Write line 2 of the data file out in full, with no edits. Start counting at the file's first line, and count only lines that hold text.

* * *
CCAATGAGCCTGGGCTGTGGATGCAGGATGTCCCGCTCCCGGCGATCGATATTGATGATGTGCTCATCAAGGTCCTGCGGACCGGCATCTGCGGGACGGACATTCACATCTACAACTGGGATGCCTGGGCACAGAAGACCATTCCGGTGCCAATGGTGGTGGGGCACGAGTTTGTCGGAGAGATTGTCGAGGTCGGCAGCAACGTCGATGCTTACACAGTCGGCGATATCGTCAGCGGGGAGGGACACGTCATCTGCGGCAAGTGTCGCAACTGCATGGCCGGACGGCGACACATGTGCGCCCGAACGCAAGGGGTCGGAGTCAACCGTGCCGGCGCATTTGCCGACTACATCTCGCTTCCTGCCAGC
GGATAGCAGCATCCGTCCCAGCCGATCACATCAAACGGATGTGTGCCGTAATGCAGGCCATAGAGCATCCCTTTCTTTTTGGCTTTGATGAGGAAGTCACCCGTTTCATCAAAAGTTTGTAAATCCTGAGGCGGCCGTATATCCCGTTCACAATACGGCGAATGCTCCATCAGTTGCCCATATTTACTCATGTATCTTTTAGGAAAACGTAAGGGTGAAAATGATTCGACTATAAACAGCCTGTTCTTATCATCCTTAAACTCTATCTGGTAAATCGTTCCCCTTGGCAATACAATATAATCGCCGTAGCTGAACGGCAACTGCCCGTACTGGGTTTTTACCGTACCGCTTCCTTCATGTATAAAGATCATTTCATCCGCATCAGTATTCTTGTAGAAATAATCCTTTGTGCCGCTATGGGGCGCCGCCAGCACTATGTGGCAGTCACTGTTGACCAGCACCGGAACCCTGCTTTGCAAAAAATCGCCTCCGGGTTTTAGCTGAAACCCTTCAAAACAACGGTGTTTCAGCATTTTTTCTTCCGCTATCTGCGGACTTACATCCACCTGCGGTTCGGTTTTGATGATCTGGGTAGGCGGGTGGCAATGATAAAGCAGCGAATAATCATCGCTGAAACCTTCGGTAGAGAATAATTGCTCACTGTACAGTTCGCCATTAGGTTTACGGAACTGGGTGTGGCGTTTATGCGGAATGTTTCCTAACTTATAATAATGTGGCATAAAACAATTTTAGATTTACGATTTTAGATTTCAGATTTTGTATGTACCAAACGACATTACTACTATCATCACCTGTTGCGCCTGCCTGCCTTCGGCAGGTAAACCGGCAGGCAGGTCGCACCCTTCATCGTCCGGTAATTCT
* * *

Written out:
GGATAGCAGCATCCGTCCCAGCCGATCACATCAAACGGATGTGTGCCGTAATGCAGGCCATAGAGCATCCCTTTCTTTTTGGCTTTGATGAGGAAGTCACCCGTTTCATCAAAAGTTTGTAAATCCTGAGGCGGCCGTATATCCCGTTCACAATACGGCGAATGCTCCATCAGTTGCCCATATTTACTCATGTATCTTTTAGGAAAACGTAAGGGTGAAAATGATTCGACTATAAACAGCCTGTTCTTATCATCCTTAAACTCTATCTGGTAAATCGTTCCCCTTGGCAATACAATATAATCGCCGTAGCTGAACGGCAACTGCCCGTACTGGGTTTTTACCGTACCGCTTCCTTCATGTATAAAGATCATTTCATCCGCATCAGTATTCTTGTAGAAATAATCCTTTGTGCCGCTATGGGGCGCCGCCAGCACTATGTGGCAGTCACTGTTGACCAGCACCGGAACCCTGCTTTGCAAAAAATCGCCTCCGGGTTTTAGCTGAAACCCTTCAAAACAACGGTGTTTCAGCATTTTTTCTTCCGCTATCTGCGGACTTACATCCACCTGCGGTTCGGTTTTGATGATCTGGGTAGGCGGGTGGCAATGATAAAGCAGCGAATAATCATCGCTGAAACCTTCGGTAGAGAATAATTGCTCACTGTACAGTTCGCCATTAGGTTTACGGAACTGGGTGTGGCGTTTATGCGGAATGTTTCCTAACTTATAATAATGTGGCATAAAACAATTTTAGATTTACGATTTTAGATTTCAGATTTTGTATGTACCAAACGACATTACTACTATCATCACCTGTTGCGCCTGCCTGCCTTCGGCAGGTAAACCGGCAGGCAGGTCGCACCCTTCATCGTCCGGTAATTCT